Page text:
Opt for Levers
Something as simple as a doorknob can be a barrier for those who have trouble grasping and turning the knob. Replacing doorknobs with door levers makes it easier for many to enter and exit a room. This is one of the simpler disability-friendly updates, but it can mean a lot to a mobility-challenged loved one. Alternatively, a remodeler can install automatic doors that open at the touch of a button, making it easy to go from room to room or indoors and out.
Create Comfortable Spaces
A disability-friendly home will have clear traffic patterns wide enough to allow those who use walkers or wheelchairs to navigate quickly and safely. This can often be achieved by rearranging the furniture to create broader pathways, at least 36 inches wide. Items used frequently, such as dinner plates and flatware, should be located on lower shelves so they’re easily accessible, eliminating the need to ask someone else to retrieve them.
Lower the Rod
Standard closet rods, which are 5 feet off the ground, are virtually impossible for someone in a standard wheelchair to use. The solution can be as simple as lowering the rod just 3 to 4 feet off the ground, putting it within reach for the user to hang and retrieve clothing. In addition, low-profile dressers will simplify using other personal clothing items, such as socks and underwear.
Consider the Commode
The standard toilet comes with a seat that’s around 14 to 15 inches above the floor, but a low seat can pose problems for those with limited mobility. An ADA-compliant toilet comes with a seat that’s 17 to 19 inches off the floor, which may make it easier to sit and stand.
If replacing the commode isn’t in the cards right now, adding a toilet safety frame with a riser can help. Look for a frame made of lightweight and sturdy materials that attaches securely to the toilet and comes with armrest-grab bars that help the user balance while sitting and standing.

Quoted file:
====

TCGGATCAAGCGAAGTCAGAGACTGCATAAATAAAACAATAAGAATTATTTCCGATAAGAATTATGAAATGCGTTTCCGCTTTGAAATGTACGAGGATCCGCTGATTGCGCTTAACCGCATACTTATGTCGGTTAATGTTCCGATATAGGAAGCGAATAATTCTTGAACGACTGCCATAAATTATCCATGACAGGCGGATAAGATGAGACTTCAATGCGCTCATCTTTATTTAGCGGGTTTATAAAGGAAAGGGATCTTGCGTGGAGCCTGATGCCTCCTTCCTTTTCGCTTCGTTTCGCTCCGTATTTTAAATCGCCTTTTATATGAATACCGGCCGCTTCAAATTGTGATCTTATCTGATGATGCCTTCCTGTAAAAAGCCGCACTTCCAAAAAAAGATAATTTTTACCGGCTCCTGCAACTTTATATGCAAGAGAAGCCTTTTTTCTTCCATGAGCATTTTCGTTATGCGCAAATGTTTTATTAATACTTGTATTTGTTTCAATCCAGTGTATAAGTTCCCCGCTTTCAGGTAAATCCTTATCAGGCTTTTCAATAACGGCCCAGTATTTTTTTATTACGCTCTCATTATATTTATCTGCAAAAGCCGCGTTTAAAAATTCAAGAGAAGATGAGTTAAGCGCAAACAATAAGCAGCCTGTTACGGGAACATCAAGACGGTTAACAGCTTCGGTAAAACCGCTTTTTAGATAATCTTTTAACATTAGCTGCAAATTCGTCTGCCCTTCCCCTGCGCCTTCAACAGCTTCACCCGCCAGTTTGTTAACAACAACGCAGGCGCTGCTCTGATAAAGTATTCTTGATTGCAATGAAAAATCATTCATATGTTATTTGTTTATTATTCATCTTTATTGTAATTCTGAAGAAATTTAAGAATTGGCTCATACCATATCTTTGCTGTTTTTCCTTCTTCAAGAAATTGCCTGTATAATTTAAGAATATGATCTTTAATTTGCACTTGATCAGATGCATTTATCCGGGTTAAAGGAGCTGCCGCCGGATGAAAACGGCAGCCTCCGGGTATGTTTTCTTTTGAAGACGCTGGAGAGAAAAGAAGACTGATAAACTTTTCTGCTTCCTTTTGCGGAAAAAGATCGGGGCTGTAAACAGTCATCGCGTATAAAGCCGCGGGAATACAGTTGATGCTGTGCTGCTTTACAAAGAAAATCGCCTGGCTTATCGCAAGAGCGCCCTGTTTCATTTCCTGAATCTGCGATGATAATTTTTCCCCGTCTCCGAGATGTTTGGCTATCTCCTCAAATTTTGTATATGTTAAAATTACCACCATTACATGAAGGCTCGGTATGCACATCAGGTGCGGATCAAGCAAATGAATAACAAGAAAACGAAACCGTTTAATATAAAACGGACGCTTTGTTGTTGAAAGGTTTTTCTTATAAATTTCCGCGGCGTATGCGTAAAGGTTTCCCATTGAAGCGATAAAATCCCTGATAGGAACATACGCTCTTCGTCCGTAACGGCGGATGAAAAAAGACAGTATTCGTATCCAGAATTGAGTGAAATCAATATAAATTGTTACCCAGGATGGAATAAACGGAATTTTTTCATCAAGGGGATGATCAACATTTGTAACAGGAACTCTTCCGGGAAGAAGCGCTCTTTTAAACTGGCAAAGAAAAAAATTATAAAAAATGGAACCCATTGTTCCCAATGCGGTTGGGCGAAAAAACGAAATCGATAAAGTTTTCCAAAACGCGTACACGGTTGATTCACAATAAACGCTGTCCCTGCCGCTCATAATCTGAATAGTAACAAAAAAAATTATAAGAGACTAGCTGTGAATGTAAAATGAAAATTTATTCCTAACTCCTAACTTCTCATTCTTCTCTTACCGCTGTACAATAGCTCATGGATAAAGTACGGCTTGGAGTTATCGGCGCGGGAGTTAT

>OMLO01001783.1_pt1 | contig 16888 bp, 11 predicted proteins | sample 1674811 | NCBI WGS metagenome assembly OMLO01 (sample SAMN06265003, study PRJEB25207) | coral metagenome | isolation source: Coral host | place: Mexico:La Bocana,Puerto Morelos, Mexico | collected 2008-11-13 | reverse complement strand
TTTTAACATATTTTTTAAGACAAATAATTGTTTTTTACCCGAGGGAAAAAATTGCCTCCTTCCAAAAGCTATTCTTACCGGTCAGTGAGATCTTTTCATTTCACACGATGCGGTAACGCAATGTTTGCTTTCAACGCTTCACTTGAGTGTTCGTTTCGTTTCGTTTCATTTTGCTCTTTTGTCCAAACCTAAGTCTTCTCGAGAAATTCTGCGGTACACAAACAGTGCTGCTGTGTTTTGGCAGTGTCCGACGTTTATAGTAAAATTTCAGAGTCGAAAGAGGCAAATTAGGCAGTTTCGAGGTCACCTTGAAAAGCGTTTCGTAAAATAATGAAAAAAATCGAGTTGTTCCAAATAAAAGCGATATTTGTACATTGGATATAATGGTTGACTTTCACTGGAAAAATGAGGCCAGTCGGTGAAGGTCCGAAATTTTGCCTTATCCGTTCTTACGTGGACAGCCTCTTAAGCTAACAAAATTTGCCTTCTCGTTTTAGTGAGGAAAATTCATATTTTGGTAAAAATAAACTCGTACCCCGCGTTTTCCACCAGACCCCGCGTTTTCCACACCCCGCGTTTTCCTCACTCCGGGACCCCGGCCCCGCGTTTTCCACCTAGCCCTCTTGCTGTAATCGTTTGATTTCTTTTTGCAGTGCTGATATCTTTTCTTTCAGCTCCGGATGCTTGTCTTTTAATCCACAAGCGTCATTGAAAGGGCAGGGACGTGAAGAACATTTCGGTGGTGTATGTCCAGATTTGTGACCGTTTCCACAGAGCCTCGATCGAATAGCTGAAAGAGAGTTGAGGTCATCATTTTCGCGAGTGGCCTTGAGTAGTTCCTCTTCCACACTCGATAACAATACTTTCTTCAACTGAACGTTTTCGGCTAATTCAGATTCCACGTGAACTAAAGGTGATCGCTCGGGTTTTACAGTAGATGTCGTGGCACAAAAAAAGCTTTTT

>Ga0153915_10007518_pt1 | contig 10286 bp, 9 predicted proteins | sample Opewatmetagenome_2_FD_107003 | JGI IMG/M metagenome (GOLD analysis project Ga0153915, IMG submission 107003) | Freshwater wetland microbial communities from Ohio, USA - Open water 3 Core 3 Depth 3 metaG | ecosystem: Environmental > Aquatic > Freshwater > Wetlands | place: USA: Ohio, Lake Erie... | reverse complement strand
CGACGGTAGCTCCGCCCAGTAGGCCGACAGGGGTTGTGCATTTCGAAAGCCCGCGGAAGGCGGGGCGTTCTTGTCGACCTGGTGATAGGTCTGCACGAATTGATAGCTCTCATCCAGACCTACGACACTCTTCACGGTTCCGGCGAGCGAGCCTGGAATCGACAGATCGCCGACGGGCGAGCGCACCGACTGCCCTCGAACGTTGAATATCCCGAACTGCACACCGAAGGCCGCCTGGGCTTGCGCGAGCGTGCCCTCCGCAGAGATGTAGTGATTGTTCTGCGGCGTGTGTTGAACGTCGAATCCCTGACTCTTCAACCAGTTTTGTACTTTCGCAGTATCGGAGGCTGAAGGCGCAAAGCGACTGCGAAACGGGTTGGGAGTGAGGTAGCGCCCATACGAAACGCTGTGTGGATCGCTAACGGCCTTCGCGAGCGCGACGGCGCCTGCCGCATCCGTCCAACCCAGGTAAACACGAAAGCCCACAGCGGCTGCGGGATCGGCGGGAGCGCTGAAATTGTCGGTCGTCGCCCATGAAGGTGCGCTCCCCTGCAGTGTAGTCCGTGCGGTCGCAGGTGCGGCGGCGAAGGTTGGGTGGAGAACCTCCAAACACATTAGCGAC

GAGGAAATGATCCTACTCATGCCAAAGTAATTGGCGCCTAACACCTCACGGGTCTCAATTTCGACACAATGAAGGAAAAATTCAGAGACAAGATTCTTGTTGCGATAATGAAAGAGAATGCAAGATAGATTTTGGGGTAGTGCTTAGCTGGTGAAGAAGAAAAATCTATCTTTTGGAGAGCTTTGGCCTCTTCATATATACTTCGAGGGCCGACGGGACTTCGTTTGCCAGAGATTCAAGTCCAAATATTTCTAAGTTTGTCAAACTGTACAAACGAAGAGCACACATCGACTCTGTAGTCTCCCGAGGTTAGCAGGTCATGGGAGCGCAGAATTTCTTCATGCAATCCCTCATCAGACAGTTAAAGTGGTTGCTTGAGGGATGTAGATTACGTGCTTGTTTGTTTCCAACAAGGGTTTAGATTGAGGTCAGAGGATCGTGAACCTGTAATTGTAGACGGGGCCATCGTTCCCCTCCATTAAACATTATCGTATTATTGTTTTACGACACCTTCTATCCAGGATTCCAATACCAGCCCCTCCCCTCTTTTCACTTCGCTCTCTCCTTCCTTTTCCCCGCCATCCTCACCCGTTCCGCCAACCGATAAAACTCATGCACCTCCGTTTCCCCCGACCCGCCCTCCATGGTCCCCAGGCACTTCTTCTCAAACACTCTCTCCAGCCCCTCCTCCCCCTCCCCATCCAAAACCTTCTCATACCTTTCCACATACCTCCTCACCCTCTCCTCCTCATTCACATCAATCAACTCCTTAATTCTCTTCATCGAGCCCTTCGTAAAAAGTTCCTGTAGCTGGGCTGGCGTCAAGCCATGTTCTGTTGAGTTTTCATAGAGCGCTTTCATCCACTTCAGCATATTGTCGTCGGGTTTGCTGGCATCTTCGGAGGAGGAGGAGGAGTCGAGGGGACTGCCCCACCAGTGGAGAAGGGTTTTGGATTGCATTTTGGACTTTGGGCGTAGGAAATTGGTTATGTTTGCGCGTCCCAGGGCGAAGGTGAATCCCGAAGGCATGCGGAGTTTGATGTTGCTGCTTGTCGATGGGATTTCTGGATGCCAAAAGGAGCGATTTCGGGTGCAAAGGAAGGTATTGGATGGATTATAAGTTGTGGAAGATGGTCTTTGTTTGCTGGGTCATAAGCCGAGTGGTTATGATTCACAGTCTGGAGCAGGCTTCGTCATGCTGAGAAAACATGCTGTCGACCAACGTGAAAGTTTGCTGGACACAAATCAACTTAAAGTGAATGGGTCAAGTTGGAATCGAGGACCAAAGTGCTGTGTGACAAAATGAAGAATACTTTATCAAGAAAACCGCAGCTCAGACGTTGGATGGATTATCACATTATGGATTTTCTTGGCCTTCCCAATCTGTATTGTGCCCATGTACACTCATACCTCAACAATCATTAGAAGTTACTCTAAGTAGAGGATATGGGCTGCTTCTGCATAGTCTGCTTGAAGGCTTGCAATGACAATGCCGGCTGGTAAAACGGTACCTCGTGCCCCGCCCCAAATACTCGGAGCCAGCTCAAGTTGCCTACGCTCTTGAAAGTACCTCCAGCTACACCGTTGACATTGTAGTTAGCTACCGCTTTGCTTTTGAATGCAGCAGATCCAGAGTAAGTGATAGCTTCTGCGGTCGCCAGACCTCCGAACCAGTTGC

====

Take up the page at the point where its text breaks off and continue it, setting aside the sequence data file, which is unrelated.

Position Poles for Stability
Adding a floor-to-ceiling pole near the bed, the commode, a favorite chair, or by the tub offers added stability for getting up and down. This type of pole works on the same principle as a tension shower curtain rod—it’s positioned and then expanded to create pressure between the floor and the ceiling. The pressure keeps it in place without the need to drill into floor or ceiling joists. A vertical bar, such as the Stander (available from Lowe’s), is a relatively inexpensive way to enhance mobility and reduce the risk of falls.
Incorporate a Stair Lift
Houses with more than a single story can prove frustrating for those with limited mobility. Installing a stair lift allows a mobility-challenged individual to travel between floors rather than be limited to living on a single floor. This is one of the pricier upgrades, running an average of $2,000 to $5,000, depending on quality and stairway configuration. Still, it goes a long way toward allowing a disabled individual to live at home and remain independent.